15. Hollings Manufacturing Extension Partnership. The Hollings Manufacturing Extension Partnership provides subsidies to consultants, manufacturers, and business advisers with the goal of bettering the business practices of small and medium-size businesses. The government should not be playing a role in the development of business—this is simply corporate welfare.
16. The Advanced Manufacturing Technology Consortia. The Advanced Manufacturing Technology Consortia (AMTech) is a grant program through the National Institute of Standards and Technology (NIST) to strengthen private-sector technology. Some of its programs include allocating technology planning grants, funding competitions for advanced manufacturing planning, and funding technology research. While the Advanced Technology Program was abolished in 2007, AMTech essentially carries out the same mission. The ATP was infamous for being corporate welfare, awarding money to IBM, GE, GM, Motorola, and other Fortune 500 companies.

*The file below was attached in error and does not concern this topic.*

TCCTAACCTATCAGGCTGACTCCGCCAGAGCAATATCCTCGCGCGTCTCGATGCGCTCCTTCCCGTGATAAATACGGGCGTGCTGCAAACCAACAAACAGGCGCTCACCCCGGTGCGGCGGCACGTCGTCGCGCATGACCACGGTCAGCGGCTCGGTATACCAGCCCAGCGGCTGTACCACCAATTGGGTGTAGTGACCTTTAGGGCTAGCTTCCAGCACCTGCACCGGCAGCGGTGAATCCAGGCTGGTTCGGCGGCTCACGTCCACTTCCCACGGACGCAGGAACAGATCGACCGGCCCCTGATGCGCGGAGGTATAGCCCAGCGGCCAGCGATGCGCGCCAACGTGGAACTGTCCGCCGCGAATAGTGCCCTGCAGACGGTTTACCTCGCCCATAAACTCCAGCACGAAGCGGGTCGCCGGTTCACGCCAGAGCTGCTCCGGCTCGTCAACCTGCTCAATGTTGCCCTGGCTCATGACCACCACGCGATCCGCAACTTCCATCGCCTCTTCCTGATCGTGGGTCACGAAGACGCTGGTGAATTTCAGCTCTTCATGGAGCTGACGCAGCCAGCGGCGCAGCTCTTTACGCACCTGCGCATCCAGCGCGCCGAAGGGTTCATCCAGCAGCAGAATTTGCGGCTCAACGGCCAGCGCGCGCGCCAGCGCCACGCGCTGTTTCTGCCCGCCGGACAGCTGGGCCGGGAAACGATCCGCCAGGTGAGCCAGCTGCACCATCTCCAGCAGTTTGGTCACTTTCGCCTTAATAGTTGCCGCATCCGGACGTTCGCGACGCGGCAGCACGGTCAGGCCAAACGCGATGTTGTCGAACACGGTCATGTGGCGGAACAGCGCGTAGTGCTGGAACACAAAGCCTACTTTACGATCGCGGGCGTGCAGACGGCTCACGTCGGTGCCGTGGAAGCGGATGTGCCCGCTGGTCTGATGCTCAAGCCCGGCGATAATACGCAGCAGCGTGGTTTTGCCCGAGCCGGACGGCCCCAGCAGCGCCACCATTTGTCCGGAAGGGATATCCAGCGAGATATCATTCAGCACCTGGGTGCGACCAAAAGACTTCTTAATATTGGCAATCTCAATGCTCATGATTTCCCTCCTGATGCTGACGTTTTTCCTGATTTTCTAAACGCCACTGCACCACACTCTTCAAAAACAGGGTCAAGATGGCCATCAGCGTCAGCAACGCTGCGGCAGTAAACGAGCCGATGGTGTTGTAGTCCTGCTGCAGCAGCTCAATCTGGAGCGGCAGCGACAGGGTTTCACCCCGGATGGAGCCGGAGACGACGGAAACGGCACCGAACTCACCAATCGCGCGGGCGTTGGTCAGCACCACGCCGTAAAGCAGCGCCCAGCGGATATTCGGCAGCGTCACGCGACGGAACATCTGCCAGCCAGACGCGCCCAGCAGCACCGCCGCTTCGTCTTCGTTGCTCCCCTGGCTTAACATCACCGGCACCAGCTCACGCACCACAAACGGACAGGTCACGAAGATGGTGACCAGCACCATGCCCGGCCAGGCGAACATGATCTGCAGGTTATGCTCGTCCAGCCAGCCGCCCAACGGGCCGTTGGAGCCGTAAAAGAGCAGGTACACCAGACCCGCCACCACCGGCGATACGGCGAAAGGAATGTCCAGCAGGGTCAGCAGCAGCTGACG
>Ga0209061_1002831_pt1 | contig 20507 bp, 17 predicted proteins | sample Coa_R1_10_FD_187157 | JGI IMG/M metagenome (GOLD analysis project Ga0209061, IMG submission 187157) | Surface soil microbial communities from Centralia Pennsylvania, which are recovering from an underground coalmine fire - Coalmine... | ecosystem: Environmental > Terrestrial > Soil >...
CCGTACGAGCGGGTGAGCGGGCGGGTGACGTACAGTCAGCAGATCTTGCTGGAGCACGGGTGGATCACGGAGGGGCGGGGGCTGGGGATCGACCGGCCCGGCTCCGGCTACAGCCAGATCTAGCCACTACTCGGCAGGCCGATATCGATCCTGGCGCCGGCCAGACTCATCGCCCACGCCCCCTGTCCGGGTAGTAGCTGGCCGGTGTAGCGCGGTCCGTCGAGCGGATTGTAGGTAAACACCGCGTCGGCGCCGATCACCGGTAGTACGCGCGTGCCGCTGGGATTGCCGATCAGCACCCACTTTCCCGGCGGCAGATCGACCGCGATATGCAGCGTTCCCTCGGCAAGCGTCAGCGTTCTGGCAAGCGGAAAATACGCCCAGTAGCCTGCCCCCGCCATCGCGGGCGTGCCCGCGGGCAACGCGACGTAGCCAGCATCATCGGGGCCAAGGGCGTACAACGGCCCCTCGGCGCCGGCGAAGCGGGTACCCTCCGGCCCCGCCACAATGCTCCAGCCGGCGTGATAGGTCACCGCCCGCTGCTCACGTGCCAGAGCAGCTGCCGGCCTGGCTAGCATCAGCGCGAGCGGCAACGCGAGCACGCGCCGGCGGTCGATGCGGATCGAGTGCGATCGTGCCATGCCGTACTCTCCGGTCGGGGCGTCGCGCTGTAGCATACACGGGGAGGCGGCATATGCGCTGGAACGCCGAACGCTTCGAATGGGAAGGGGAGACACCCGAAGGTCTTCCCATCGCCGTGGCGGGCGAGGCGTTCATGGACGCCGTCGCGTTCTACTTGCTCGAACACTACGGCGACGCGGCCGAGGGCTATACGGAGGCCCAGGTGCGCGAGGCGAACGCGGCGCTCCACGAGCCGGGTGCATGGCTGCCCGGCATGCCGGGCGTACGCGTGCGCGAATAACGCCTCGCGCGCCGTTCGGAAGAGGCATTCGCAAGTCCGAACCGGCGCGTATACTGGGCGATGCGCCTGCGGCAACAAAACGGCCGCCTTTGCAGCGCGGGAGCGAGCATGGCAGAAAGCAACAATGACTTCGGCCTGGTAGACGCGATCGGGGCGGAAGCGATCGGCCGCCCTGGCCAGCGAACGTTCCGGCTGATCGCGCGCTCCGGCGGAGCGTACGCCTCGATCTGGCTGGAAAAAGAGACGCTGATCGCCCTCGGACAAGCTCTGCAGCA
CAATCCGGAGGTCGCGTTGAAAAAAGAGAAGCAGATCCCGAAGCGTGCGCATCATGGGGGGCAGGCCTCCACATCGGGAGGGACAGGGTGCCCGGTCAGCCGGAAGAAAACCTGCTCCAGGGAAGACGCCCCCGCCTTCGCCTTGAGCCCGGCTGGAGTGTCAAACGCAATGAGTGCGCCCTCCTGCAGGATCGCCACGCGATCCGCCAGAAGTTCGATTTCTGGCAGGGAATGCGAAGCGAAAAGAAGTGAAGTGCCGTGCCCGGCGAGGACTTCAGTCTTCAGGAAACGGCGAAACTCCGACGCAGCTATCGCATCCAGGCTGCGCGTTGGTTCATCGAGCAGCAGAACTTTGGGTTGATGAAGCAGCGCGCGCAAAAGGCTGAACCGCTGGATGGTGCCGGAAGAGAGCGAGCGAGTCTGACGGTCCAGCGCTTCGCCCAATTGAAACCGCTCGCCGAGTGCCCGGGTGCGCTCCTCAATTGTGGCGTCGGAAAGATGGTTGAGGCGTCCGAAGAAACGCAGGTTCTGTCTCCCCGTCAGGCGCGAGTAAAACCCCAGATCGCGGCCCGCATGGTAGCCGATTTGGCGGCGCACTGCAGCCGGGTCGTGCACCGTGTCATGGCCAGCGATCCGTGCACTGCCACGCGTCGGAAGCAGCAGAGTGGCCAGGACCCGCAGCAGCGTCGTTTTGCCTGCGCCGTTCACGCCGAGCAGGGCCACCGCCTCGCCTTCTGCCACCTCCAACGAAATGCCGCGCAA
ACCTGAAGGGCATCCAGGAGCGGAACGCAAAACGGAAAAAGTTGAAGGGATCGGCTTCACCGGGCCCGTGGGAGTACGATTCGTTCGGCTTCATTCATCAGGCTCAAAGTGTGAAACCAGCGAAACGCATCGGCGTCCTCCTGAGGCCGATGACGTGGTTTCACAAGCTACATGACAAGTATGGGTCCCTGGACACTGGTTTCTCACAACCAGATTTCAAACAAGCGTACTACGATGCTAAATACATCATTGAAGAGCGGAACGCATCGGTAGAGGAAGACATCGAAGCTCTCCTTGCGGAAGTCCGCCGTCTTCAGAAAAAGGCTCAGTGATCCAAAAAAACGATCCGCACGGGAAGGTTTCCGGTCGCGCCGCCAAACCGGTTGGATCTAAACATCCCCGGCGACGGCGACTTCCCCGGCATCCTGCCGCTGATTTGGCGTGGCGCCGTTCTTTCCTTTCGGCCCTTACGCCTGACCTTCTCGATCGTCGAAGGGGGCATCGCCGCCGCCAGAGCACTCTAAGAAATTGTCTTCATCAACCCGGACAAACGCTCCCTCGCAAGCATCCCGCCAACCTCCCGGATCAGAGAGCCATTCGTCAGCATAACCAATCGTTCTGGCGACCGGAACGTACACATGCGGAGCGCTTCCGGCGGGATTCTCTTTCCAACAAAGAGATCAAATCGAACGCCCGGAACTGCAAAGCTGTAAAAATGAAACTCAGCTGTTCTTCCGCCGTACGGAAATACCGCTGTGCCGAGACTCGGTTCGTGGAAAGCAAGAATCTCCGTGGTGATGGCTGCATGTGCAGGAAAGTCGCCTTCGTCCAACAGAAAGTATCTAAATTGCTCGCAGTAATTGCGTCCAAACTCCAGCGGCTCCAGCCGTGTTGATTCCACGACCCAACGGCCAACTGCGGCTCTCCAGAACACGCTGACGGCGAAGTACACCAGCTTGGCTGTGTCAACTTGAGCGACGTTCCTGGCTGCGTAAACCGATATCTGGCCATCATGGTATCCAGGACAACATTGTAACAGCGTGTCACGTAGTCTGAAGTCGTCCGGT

17. Department of Energy (DOE) Loan Programs and Loan Guarantees. DOE Loan Programs and Guarantees provide protection for lenders to encourage them to invest in energy projects of government interest. If the project fails, the government pays back the lender in full. This effectively shifts the risk of a loan from the lender to taxpayers. Most importantly, loan guarantees are highly likely to fund government pet projects, such as the $535 million Solyndra failure. This is cronyism at its best. The government has given the majority of these loans to large companies that already receive backing from plenty of private investors. Moreover, many of the companies that qualified for loan programs were also eligible for loans through the American Recovery and Reinvestment Act and were effectively “double-dipping” in the pool of taxpayer money.